q-analog - "Classical" q-theory

"Classical" q-theory

Classical q-theory begins with the q-analogs of the nonnegative integers. The equality

suggests that we define the q-analog of n, also known as the q-bracket or q-number of n, to be

By itself, the choice of this particular q-analog among the many possible options is unmotivated. However, it appears naturally in several contexts. For example, having decided to use q as the q-analog of n, one may define the q-analog of the factorial, known as the q-factorial, by

This q-analog appears naturally in several contexts. Notably, while n! counts the number of permutations of length n, we have that q! counts permutations while keeping track of the number of inversions. That is, if inv(w) denotes the number of inversions of the permutation w and Sn denotes the set of permutations of length n, we have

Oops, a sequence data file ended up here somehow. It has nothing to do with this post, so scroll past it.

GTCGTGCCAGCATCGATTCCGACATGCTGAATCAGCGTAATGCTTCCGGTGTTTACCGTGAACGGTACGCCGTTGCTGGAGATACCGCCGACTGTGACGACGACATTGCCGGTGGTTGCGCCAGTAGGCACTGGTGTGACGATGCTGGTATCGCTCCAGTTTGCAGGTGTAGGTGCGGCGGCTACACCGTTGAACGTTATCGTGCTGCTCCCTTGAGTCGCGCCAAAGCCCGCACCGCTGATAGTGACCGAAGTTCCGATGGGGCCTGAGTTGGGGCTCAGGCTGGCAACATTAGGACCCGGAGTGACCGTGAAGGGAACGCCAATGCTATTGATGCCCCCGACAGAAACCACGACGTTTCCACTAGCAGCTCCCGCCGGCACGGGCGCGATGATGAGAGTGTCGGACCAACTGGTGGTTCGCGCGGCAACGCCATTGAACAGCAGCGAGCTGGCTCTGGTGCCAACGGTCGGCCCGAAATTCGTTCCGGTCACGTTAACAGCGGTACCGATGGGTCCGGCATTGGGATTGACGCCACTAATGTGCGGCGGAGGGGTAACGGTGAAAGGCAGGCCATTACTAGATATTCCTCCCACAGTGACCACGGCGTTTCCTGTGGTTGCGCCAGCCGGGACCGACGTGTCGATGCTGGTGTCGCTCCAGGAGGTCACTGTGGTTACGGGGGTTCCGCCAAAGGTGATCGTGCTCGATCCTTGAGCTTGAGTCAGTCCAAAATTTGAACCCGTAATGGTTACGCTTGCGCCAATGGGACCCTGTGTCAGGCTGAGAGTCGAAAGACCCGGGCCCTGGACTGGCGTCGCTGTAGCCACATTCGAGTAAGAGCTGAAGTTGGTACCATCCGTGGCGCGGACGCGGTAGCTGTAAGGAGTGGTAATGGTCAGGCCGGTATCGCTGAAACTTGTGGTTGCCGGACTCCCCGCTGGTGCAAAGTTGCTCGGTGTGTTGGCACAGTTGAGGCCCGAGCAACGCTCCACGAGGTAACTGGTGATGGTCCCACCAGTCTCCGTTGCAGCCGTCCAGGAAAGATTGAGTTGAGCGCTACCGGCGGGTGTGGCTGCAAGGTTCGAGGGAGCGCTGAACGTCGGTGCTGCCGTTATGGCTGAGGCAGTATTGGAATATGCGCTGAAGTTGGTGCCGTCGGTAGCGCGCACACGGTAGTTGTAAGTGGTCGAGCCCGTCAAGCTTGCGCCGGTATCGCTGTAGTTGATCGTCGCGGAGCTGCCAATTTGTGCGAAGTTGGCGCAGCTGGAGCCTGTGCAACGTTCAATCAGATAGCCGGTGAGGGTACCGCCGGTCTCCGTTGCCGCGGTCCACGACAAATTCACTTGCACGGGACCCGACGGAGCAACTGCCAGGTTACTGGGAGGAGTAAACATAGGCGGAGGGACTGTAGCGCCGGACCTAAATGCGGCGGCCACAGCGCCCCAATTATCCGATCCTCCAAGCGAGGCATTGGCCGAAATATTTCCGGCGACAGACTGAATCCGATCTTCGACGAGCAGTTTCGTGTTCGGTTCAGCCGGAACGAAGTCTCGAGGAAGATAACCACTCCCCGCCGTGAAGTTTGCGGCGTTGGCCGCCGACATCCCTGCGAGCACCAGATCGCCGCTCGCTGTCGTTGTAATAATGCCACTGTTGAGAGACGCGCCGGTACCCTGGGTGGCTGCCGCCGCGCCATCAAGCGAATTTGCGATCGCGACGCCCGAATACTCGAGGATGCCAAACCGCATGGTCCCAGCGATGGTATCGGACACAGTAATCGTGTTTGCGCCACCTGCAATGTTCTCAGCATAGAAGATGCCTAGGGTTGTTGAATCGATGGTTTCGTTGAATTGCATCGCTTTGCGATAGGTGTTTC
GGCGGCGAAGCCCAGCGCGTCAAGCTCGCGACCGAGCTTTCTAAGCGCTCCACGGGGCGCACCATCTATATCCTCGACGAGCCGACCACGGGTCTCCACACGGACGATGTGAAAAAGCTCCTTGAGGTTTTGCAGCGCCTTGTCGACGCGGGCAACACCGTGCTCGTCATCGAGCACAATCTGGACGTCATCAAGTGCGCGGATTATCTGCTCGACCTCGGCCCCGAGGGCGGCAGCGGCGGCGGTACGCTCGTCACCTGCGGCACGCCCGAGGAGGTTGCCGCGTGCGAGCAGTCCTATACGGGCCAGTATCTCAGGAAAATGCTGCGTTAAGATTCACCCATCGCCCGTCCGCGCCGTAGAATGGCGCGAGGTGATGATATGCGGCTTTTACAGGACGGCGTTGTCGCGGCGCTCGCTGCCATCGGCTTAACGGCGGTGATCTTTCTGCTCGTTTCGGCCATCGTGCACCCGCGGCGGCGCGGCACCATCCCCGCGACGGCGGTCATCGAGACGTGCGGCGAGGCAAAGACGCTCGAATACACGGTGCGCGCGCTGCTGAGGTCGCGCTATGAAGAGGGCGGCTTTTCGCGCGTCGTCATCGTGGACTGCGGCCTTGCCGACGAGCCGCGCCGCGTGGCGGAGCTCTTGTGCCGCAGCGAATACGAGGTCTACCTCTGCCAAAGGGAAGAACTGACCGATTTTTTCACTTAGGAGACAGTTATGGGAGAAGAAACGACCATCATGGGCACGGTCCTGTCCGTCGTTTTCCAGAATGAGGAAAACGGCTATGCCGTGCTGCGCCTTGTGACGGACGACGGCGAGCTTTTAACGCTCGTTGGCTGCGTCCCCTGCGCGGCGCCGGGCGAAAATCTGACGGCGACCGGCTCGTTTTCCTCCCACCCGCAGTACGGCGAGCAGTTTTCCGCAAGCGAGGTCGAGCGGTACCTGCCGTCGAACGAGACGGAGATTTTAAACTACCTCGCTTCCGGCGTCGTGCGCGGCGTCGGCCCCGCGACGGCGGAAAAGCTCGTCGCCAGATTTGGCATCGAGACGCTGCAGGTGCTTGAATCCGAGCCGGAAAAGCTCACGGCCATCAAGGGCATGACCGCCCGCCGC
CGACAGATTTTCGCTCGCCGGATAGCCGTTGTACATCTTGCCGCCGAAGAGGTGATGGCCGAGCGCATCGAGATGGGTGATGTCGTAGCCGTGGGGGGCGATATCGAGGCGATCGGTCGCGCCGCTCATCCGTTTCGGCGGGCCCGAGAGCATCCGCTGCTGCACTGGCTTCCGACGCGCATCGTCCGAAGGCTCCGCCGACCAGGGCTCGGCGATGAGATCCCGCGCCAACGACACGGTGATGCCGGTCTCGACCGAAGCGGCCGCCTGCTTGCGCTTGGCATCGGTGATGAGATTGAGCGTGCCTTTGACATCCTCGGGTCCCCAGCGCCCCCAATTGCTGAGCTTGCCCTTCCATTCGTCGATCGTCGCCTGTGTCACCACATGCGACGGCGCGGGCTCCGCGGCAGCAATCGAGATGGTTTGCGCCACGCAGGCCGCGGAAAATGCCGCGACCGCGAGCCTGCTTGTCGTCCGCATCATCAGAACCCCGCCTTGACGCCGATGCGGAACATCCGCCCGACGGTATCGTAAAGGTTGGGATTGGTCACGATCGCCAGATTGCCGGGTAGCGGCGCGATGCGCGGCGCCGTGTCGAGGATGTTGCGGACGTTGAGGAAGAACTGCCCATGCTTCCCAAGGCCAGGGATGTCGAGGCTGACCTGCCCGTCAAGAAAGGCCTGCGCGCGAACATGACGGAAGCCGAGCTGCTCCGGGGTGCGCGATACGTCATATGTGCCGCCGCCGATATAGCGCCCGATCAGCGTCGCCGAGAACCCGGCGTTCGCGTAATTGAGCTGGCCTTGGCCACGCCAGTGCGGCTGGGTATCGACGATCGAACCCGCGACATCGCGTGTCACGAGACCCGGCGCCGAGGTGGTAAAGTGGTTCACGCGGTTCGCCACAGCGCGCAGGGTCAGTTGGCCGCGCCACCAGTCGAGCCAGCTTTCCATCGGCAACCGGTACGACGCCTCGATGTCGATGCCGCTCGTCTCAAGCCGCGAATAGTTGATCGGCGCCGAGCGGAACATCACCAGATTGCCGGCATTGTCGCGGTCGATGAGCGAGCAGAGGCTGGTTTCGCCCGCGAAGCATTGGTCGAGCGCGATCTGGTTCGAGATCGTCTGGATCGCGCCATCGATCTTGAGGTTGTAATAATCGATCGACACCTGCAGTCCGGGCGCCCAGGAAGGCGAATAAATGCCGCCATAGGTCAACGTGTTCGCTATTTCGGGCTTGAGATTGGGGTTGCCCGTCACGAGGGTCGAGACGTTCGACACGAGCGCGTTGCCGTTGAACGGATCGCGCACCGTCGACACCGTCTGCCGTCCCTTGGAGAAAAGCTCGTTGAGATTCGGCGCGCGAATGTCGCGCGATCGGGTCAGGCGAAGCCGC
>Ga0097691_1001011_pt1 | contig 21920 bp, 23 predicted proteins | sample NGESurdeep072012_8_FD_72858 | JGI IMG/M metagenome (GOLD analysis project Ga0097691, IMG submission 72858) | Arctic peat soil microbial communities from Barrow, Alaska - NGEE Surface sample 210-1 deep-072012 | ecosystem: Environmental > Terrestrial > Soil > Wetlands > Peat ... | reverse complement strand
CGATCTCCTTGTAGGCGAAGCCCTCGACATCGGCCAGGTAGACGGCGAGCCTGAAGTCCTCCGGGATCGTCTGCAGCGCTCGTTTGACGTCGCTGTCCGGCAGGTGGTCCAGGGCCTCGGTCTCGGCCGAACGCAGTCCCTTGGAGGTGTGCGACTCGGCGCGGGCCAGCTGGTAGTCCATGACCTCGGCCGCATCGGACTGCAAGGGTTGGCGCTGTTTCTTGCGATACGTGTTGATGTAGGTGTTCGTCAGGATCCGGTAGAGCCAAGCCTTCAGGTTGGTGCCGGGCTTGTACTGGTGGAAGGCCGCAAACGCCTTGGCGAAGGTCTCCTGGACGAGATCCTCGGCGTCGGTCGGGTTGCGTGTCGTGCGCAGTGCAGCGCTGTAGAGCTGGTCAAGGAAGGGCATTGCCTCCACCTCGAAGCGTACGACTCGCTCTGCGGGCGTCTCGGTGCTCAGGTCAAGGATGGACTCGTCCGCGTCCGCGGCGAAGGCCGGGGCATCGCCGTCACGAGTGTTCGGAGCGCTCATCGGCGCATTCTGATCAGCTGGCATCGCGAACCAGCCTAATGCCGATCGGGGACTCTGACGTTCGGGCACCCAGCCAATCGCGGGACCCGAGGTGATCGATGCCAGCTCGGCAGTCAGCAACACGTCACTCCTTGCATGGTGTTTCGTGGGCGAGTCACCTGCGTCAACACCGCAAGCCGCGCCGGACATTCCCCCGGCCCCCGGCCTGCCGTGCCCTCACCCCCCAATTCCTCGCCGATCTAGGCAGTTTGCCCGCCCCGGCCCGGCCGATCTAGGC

In particular, one recovers the usual factorial by taking the limit as .

The q-factorial also has a concise definition in terms of the q-Pochammer symbol, a basic building-block of all q-theories:

.

From the q-factorials, one can move on to define the q-binomial coefficients, also known as Gaussian coefficients, Gaussian polynomials, or Gaussian binomial coefficients: $binom{n}{k}_q = frac{_q!}{_q! _q!}.$

which allows q-addition to be defined:

and subtraction:

The q-exponential is defined as:

Q-trigonometric functions, along with a q-Fourier transform have been defined in this context